TO CARE FOR HIM WHO SHALL HAVE BORNE THE BATTLE: Timothy Fowl gave up six years of his life to serve as a medical specialist in the U.S. Army. After he left the service, he worked as a welder but life intervened. He fell on hard times and, at the time of his death, Mr. Fowl was homeless – a forgotten, homeless Army veteran. That’s where the eight varsity basketball players at Catholic Memorial School in West Roxbury, Mass., stepped in to ensure Mr. Fowl got the final respect he deserved.

WHAT’S UP WITH WANG? We generally skip partisan politics here, but it is interesting to watch Andrew Wang, a GE/IBM kid who spent his childhood in Schenectady and the Hudson Valley and is now running for president on the MATH slogan: Make America Think Harder. He’s a serial entrepreneur and founder of Venture for America which raises money to create jobs in distressed U.S. cities. He’s proposing a “freedom dividend” of $1,000 a month income for all Americans. Though still polling in the single digits, he’s climbing in the race for money, having raised $10 million for his campaign this summer.

MASTER BRAYDEN: Queensbury’s Brayden Dock is headed to Augusta, if he can take time away from his eighth grade studies. He is one of only 80 kids nationwide invited to the national Drive, Putt and Chip championship at the storied home of the Masters.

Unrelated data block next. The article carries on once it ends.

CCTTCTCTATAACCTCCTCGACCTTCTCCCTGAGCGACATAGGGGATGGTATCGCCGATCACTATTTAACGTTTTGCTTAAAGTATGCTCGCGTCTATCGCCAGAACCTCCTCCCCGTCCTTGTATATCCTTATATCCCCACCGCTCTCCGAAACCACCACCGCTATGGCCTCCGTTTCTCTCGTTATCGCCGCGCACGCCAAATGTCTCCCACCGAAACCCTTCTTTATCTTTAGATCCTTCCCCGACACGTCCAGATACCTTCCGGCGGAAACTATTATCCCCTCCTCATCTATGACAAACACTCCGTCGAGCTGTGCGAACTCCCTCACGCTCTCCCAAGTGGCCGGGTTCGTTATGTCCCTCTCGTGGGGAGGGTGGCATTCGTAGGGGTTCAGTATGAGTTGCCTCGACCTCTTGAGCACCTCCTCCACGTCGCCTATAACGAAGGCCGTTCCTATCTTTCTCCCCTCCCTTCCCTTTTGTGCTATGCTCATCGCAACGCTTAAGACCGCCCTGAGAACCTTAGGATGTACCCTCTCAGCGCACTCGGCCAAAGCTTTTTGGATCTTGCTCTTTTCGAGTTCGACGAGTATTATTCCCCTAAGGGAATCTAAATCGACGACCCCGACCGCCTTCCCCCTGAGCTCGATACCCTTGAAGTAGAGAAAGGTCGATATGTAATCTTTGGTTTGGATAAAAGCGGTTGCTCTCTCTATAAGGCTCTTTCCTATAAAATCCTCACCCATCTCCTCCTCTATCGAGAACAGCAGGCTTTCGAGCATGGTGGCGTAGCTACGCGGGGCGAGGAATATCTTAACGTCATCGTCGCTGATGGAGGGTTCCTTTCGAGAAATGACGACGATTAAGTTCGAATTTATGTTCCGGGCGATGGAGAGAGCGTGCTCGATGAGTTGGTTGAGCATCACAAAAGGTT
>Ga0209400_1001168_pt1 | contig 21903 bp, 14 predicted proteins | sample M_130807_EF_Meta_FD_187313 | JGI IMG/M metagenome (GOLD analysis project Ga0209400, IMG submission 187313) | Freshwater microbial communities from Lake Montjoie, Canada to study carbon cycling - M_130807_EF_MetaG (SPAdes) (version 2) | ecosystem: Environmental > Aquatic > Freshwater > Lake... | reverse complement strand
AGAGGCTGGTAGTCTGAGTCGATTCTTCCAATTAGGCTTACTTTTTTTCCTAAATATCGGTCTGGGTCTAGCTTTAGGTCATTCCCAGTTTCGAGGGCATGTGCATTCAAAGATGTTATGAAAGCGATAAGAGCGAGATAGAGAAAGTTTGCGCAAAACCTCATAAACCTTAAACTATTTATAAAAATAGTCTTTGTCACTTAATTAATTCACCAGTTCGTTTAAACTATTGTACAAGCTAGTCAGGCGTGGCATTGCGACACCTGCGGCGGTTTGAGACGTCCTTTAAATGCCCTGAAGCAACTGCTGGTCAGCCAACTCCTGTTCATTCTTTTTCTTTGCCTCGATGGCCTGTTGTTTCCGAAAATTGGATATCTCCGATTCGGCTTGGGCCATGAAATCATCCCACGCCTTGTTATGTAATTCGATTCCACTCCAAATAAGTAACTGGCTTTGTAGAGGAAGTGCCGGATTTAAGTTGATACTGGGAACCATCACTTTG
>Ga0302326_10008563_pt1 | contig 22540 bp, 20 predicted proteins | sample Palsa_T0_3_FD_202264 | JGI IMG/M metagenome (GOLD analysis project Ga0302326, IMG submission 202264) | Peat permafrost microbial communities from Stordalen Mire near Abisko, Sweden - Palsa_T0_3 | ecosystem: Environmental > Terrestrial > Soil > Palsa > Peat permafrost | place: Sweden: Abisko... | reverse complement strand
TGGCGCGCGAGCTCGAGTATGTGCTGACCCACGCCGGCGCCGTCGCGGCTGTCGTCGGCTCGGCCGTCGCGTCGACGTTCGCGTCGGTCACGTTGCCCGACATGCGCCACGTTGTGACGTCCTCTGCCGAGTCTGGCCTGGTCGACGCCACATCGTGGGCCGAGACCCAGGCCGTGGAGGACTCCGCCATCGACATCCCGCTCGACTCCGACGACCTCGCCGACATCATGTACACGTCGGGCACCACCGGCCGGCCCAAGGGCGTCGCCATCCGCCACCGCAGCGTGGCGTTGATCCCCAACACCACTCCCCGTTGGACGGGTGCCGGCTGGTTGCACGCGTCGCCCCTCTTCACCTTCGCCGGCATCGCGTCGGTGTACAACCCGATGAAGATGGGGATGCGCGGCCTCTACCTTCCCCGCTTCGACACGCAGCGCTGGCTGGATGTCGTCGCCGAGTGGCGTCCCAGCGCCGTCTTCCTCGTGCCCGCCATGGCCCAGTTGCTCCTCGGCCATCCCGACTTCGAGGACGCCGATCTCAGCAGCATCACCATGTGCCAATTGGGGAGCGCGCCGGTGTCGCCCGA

Half the world is composed of people who have something to say and can’t, and the other half who have nothing to say and keep on saying it.
—    Robert Frost 


TO WHOM IT MAY CONCERN: How you’re addressing those holiday cards may send the most important message of all.

THANK YOU to our contributors: John Brodt, Bill Richmond, Bill Callen, Lisa Fenwick, Colleen Potter, Tina Suhocki, Tara Hutchins, Matt Behan and Claire P. Tuttle.

FACING OUT is what we do. We help companies, organizations and individuals work effectively with their most important external audiences – their customers, their shareholders, their communities, the government and the news media.

Facing Out features news and other nuggets that caught our eye, and that we thought might be of value to you, our friends and business associates. Some items are good news about our clients and friends, others are stories that we hope will leave you a bit more informed or entertained than you were five minutes ago. As always, we welcome your ideas and feedback.